Another Earth Day has come and gone. The observance each year on April 22 is an opportunity to recognize our environmental achievements and discuss what more we should do. The “doing more” discussion usually centers on things like intricate carbon trading schemes and federal permitting processes. Meanwhile, a simple and non-punitive means of environmental protection is staring us in the face.
The following statement by Bob Stallman, President of the American Farm Bureau Federation, was issued today in regarding to Rep. James Oberstar's ‘America’s Commitment to Clean Water Act’ bill: “The American Farm Bureau Federation does not support legislation that would change and expand federal control of our nation’s waters...."
Farmers have always been good stewards of the land. That's where they make their living. That's where they live. They have always been at the forefront of trying to do things to improve their production practices, to minimize their effects on the environment. American Farm Bureau chief economist Bob Young says there are plenty of statistics to prove that point.
An anti-meat posting on the Environmental Protection Agency’s official blog is getting blasted in social media and on the blogosphere. In the posting, Nicole Reising, an intern in EPA’s Office of Children’s Health Protection, blames meat production for its negative impact on the environment.
Dairy farmers across the nation are upset about an error-filled and rhetorically loaded Sunday comic strip aimed at providing facts to kids, and American Farm Bureau Federation President Bob Stallman is helping them set the record straight.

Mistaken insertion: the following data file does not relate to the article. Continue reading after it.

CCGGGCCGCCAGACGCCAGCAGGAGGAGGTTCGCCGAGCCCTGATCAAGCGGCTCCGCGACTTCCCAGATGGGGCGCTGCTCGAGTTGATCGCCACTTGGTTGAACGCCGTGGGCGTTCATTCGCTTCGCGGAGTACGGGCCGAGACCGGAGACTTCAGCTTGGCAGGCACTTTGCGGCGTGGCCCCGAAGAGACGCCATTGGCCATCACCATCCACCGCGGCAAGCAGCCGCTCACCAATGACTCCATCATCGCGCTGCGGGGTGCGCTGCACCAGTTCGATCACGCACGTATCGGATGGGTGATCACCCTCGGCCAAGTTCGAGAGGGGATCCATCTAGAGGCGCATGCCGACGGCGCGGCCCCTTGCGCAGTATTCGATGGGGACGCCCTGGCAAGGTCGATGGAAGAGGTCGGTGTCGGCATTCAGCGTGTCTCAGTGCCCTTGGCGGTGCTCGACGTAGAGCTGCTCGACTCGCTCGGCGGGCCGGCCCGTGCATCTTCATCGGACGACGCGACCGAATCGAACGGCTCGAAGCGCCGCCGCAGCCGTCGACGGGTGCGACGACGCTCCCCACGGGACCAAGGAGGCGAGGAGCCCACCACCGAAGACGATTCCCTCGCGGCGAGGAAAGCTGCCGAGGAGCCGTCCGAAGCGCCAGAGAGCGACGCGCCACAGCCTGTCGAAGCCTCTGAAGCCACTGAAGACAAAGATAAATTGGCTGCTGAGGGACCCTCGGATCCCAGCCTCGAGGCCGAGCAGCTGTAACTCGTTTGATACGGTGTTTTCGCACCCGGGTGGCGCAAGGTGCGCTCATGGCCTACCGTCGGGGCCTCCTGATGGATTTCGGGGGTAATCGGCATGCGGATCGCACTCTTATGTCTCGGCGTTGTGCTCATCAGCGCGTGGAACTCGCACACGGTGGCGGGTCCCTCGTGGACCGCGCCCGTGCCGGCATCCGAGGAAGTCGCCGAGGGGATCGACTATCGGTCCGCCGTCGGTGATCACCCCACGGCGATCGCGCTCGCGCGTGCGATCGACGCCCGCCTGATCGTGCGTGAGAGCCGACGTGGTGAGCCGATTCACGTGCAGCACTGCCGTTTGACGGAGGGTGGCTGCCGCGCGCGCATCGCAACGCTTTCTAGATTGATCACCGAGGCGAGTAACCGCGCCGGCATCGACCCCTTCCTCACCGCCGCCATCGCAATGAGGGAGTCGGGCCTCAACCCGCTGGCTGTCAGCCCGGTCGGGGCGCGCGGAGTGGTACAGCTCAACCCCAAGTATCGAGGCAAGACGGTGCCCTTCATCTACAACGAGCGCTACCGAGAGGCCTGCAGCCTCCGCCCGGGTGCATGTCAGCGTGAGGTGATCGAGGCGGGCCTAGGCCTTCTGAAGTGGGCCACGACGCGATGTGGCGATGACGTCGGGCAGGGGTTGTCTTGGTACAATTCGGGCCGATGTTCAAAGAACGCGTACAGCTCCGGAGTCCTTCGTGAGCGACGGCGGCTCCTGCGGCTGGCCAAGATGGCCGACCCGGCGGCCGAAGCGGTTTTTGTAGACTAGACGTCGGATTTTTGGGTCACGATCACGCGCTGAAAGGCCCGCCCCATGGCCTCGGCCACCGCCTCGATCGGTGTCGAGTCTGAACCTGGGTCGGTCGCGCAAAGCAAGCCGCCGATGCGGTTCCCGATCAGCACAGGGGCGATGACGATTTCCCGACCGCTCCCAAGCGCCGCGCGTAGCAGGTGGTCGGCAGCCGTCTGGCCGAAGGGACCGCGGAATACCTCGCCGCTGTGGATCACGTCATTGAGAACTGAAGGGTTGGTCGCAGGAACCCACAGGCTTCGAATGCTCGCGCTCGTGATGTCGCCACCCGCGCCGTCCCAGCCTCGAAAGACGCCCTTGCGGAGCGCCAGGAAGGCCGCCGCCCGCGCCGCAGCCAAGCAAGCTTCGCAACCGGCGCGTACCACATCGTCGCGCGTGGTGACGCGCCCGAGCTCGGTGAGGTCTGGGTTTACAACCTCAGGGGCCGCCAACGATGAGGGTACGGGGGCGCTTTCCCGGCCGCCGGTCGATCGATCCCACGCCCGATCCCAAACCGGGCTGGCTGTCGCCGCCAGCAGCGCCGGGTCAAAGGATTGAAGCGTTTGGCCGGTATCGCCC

Anyone harvesting, drying or handling moldy grain should use respiratory protection, according to Ken Hellevang, agricultural engineer with the North Dakota State University Extension Service.
When it comes to the proposed changes to the Clean Water Act, farmers and ranchers have a right to be concerned. In 2009, a court's ruling reversed 30 years of EPA practice of not requiring permits for pesticides applied in accordance with pesticide labeling laws.
The American Farm Bureau Federation joined 28 other agricultural groups in urging the Senate to support permanent and meaningful estate tax relief. In a letter sent Monday to Senate Majority Leader Harry Reid (D-Nev.) and Senate Minority Leader Mitch McConnell (R-Ky.), the coalition warned: “If estate taxes are allowed to be reinstated at the beginning of 2011 with only a $1 million exemption and top rate of 55 percent, the negative impact on our industry will be significant.”
Even after the North Dakota Farm Bureau Foundation ended its Buy a Sandbag for a Buck program for flood relief, donations kept coming in, allowing the foundation to make two additional flood relief disbursements.